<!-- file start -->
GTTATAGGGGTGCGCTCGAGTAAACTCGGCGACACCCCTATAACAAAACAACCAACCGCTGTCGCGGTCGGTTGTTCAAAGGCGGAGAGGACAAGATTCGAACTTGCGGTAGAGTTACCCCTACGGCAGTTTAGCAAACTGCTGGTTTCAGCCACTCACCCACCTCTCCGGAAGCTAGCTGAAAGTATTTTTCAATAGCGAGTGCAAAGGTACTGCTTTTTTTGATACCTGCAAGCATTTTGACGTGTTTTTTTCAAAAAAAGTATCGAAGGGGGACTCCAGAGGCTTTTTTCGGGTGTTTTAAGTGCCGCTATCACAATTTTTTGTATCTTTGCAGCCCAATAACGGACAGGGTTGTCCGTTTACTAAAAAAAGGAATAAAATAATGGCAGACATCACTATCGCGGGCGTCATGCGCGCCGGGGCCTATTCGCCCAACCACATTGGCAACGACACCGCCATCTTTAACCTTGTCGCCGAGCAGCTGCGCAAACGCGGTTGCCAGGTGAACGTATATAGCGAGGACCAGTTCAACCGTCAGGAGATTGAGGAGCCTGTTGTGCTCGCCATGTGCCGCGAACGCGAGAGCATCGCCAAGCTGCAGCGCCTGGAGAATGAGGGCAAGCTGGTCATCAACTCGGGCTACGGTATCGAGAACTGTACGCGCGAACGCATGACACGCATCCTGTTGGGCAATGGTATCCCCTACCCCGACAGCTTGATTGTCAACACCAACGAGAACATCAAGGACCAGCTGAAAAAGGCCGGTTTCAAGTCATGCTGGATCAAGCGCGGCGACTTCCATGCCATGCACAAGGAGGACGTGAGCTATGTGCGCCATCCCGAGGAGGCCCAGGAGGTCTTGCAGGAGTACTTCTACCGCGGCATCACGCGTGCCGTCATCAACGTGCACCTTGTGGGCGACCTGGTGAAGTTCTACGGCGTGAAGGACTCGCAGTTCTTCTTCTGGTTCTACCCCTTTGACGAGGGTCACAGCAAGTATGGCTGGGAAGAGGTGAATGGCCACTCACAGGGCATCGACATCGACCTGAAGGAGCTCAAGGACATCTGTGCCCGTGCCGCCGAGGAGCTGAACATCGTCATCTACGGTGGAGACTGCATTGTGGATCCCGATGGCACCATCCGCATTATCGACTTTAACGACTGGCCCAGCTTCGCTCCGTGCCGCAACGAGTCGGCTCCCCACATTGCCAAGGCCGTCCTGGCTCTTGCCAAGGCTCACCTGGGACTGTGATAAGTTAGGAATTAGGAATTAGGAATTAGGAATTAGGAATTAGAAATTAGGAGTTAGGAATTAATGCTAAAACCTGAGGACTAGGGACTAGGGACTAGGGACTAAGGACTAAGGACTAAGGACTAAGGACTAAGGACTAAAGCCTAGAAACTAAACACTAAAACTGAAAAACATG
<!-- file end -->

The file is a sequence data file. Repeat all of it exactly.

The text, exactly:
GTTATAGGGGTGCGCTCGAGTAAACTCGGCGACACCCCTATAACAAAACAACCAACCGCTGTCGCGGTCGGTTGTTCAAAGGCGGAGAGGACAAGATTCGAACTTGCGGTAGAGTTACCCCTACGGCAGTTTAGCAAACTGCTGGTTTCAGCCACTCACCCACCTCTCCGGAAGCTAGCTGAAAGTATTTTTCAATAGCGAGTGCAAAGGTACTGCTTTTTTTGATACCTGCAAGCATTTTGACGTGTTTTTTTCAAAAAAAGTATCGAAGGGGGACTCCAGAGGCTTTTTTCGGGTGTTTTAAGTGCCGCTATCACAATTTTTTGTATCTTTGCAGCCCAATAACGGACAGGGTTGTCCGTTTACTAAAAAAAGGAATAAAATAATGGCAGACATCACTATCGCGGGCGTCATGCGCGCCGGGGCCTATTCGCCCAACCACATTGGCAACGACACCGCCATCTTTAACCTTGTCGCCGAGCAGCTGCGCAAACGCGGTTGCCAGGTGAACGTATATAGCGAGGACCAGTTCAACCGTCAGGAGATTGAGGAGCCTGTTGTGCTCGCCATGTGCCGCGAACGCGAGAGCATCGCCAAGCTGCAGCGCCTGGAGAATGAGGGCAAGCTGGTCATCAACTCGGGCTACGGTATCGAGAACTGTACGCGCGAACGCATGACACGCATCCTGTTGGGCAATGGTATCCCCTACCCCGACAGCTTGATTGTCAACACCAACGAGAACATCAAGGACCAGCTGAAAAAGGCCGGTTTCAAGTCATGCTGGATCAAGCGCGGCGACTTCCATGCCATGCACAAGGAGGACGTGAGCTATGTGCGCCATCCCGAGGAGGCCCAGGAGGTCTTGCAGGAGTACTTCTACCGCGGCATCACGCGTGCCGTCATCAACGTGCACCTTGTGGGCGACCTGGTGAAGTTCTACGGCGTGAAGGACTCGCAGTTCTTCTTCTGGTTCTACCCCTTTGACGAGGGTCACAGCAAGTATGGCTGGGAAGAGGTGAATGGCCACTCACAGGGCATCGACATCGACCTGAAGGAGCTCAAGGACATCTGTGCCCGTGCCGCCGAGGAGCTGAACATCGTCATCTACGGTGGAGACTGCATTGTGGATCCCGATGGCACCATCCGCATTATCGACTTTAACGACTGGCCCAGCTTCGCTCCGTGCCGCAACGAGTCGGCTCCCCACATTGCCAAGGCCGTCCTGGCTCTTGCCAAGGCTCACCTGGGACTGTGATAAGTTAGGAATTAGGAATTAGGAATTAGGAATTAGGAATTAGAAATTAGGAGTTAGGAATTAATGCTAAAACCTGAGGACTAGGGACTAGGGACTAGGGACTAAGGACTAAGGACTAAGGACTAAGGACTAAGGACTAAAGCCTAGAAACTAAACACTAAAACTGAAAAACATG